G.C. Waldrep
Tupelo Press, 2009
Review by Jeremy Benson

It's easy to mistake Archicembalo for something other than what it is. Students and historians of music might recognize its title as the experimental micro-tonal keyboard invented in 1555 by Nicola Vicentino and will see that the book’s form mimics the call-and-answer of piano primer glossaries: "What is Cadence," "What is a Bass," "What is a Key Signature" ask the titles of individual poems. To the untrained—the rest of us—merely the rules of Jeopardy come to mind.

But it hardly seems to matter what you think it is—because you're wrong.

Honestly, when I picked up Archicembalo, its town-square poster artwork and puppeteerish name had me convinced I was about to see a poetic minstrel show, complete with bawdy gender-bending scenes and a Punch and Judy routine, maybe a marionette that turns into a real boy.

I quickly refreshed my hypothesis, however, as G.C. Waldrep's lexicon expanded and deepened like a vast academic chasm, his language growing as dense as my list of words, histories, and ancient slang to review later was long (and ever-lengthening). Surely, there is little room for words like cantonment, belaying, prolation, chalcography in a burlesque setting, which is furthermore no place for obscure references to Franco-Flemish composers or retirement home recreations (pinochle and shuffleboard among them). Waldrep uses the Latin idem not once but twice in the 65 pages of wording! I just now set my personal record for use of the word—that is, once—ever.

I turned then to the back cover: "Waldrep holds degrees in American history from both Harvard and Duke…"Oh. Ah-ha. I see...

But then, the entry, "What is Opera" (ACT V):

Max Ernst, who is Max Ernst, it is a pity Max Ernst never watched Patrick McGoohan in The Prisoner or perhaps he did, his was an invasion of correspondences, his was the flower of an indefinite paranoia. Did he hold stock in which corporations and how much, did this qualify as sponsorship, was his a sweatshop aesthetic or was he just happy to see us.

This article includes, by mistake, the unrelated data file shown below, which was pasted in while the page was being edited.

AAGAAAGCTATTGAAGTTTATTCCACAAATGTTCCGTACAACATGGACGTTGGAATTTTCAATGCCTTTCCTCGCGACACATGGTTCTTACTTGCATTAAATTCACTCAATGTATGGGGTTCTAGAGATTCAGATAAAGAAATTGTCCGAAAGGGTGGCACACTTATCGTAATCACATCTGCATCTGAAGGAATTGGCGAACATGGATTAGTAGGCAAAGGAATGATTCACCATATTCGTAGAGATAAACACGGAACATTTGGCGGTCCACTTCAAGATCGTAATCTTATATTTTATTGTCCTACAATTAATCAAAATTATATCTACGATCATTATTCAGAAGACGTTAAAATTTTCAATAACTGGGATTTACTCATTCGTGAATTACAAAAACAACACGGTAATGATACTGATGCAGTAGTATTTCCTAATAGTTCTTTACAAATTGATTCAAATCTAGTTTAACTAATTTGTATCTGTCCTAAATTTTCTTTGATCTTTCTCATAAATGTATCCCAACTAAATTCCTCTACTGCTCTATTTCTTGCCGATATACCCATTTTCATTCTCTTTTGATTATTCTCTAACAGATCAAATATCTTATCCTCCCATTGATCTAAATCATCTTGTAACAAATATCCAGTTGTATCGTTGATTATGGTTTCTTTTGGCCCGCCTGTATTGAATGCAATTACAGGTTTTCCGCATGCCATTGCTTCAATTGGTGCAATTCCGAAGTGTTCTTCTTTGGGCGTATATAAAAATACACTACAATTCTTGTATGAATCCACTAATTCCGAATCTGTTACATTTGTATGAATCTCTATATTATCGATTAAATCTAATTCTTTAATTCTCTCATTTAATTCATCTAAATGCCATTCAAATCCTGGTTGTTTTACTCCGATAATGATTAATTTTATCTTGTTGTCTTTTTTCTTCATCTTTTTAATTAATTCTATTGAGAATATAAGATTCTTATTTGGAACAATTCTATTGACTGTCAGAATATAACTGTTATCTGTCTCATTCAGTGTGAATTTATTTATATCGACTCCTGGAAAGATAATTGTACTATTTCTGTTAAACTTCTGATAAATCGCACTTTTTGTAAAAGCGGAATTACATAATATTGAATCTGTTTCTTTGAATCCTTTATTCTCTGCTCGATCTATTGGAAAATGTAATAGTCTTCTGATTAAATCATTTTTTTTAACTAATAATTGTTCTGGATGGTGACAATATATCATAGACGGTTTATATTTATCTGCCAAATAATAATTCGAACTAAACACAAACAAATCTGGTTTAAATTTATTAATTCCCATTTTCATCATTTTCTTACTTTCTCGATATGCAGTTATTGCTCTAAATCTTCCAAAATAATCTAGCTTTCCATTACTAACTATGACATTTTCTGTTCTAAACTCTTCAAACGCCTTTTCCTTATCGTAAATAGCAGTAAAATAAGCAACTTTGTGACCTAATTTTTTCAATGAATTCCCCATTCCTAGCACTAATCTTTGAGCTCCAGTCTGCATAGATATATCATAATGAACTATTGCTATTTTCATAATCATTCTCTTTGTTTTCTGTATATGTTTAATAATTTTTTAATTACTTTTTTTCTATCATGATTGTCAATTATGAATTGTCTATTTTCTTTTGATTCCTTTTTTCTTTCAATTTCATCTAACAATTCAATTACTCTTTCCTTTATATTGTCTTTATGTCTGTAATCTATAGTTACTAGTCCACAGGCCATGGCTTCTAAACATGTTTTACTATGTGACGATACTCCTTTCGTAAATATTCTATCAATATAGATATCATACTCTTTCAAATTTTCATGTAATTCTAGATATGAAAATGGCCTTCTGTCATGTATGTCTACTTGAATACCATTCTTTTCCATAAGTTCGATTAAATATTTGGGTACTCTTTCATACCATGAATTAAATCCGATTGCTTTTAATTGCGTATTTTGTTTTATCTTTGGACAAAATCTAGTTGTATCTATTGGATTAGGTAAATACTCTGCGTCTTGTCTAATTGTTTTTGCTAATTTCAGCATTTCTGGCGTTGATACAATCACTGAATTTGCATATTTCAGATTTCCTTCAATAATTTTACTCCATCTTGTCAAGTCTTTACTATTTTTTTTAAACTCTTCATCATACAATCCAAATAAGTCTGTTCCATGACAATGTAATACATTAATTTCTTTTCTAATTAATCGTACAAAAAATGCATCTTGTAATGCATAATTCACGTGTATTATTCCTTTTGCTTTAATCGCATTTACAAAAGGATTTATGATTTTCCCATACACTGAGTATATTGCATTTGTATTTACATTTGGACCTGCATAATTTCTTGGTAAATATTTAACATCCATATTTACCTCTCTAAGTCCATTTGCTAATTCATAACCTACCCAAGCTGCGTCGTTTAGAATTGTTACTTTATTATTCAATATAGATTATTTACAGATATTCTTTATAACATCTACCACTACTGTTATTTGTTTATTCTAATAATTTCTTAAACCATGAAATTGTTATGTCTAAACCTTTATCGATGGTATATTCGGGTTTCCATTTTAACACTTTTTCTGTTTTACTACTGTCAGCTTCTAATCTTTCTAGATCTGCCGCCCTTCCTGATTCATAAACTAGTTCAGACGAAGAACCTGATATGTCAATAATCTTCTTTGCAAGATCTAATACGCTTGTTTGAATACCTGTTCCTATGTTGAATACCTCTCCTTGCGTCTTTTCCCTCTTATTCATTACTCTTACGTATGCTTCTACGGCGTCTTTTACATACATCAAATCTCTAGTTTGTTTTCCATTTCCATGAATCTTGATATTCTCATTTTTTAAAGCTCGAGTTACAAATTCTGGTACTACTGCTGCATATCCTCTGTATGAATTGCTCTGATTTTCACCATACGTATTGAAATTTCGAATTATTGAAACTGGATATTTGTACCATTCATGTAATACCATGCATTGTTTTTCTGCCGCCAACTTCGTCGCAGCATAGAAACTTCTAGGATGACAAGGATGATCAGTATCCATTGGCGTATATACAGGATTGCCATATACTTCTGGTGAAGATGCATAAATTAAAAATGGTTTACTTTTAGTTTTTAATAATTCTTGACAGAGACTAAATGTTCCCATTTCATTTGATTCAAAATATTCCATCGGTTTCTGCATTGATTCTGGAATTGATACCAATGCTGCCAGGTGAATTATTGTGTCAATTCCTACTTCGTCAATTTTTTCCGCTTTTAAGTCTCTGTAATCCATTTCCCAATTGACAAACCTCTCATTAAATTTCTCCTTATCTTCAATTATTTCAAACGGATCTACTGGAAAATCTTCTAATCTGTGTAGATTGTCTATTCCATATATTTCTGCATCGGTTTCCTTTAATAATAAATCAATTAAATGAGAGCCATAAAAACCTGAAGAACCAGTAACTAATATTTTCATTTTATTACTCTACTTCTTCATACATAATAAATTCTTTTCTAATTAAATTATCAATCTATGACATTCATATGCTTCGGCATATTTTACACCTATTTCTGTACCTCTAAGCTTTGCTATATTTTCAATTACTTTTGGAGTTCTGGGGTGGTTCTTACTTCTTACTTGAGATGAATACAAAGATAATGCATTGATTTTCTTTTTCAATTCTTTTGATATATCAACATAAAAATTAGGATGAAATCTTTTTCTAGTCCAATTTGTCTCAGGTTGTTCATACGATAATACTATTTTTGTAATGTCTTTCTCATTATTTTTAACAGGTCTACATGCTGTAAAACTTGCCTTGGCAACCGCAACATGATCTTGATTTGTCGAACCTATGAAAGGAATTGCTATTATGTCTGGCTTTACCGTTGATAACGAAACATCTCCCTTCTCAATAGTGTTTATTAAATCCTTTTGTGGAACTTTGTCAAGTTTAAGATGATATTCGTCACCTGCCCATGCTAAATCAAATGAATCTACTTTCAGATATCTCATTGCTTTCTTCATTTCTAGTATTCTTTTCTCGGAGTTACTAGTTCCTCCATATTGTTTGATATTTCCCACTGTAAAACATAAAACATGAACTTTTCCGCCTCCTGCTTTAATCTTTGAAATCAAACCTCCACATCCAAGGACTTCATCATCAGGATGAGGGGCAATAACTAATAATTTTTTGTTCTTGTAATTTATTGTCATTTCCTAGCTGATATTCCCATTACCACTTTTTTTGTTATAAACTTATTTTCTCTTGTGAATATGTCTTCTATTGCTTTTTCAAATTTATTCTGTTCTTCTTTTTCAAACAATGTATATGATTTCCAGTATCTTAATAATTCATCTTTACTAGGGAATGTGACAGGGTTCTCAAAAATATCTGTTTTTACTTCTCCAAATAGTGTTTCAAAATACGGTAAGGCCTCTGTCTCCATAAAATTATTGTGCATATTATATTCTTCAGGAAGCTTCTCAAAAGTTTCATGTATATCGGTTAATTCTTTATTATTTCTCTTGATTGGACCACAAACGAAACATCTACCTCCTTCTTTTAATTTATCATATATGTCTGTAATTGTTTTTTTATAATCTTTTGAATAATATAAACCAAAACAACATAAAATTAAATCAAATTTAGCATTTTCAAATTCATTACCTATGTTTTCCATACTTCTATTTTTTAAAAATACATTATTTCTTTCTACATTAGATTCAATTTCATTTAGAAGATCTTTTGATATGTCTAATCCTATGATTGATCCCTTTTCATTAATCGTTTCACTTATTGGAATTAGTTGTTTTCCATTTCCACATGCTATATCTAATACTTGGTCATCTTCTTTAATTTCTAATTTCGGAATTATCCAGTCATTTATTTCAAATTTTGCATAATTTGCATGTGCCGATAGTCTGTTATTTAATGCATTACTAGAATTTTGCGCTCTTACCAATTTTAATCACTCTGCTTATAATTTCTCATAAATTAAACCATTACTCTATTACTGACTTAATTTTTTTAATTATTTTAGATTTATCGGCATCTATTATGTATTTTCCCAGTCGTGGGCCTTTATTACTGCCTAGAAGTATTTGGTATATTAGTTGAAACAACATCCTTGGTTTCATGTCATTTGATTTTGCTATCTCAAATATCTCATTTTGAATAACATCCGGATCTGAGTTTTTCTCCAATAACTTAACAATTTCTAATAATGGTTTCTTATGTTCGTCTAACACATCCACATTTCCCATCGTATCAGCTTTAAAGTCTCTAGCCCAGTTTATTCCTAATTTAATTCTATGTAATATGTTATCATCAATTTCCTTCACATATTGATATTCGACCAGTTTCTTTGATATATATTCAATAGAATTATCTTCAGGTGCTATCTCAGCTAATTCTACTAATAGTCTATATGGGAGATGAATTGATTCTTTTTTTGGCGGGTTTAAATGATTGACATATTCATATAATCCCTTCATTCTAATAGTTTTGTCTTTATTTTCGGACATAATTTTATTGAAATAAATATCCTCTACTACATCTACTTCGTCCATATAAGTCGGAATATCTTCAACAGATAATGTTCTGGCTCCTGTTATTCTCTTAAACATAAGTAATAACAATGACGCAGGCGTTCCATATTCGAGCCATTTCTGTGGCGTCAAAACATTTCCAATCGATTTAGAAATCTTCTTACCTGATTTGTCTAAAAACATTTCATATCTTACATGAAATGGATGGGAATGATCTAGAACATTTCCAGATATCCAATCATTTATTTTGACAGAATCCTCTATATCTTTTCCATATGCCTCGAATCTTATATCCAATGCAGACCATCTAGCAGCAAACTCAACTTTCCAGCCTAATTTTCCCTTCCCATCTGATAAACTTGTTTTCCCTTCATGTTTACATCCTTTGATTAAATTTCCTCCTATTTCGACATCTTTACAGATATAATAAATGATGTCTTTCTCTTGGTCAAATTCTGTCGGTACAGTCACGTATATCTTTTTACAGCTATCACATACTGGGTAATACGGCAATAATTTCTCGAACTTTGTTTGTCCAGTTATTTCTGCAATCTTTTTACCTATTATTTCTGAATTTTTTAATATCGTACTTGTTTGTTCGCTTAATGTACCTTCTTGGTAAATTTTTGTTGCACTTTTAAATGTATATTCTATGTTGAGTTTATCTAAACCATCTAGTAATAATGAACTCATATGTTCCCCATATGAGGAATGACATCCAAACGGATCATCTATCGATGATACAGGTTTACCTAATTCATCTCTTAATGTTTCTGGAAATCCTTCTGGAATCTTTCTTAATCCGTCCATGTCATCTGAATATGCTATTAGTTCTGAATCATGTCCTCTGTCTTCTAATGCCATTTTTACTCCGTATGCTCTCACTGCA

Stage direction: a Swiss Alp.

…The minstrel lifts his exaggerated "Harvard grad" mask, winks to the snickering audience. From there, Waldrep's purpose, for the most part, began to make sense for me: the thick referential web, the top-tier vocabulary, all used as comic relief for those stuck reading and writing The Chronicle of Higher Education. Take a look at the book's epigraph, from French writer Pascal Quignard,

"Accomplished students of happiness and experts in the full range of pleasure and joy—what leads us now to acknowledge another kind of learning in us, an understanding to which there remain deep inside us an indefinite number of witnesses?"

(It occurs to me: besides laughter or entertainment, Quignard might also be referring to music here, whether as cause or effect of Archicembalo's musical attentions.)

So: what is Archicembalo? A second, third, fourth reading. Once with a highlighter. Once with Wikipedia at fingertips. Again with the ACT prep workbook. A fifth with a fifth.

© Jeremy Benson, 2010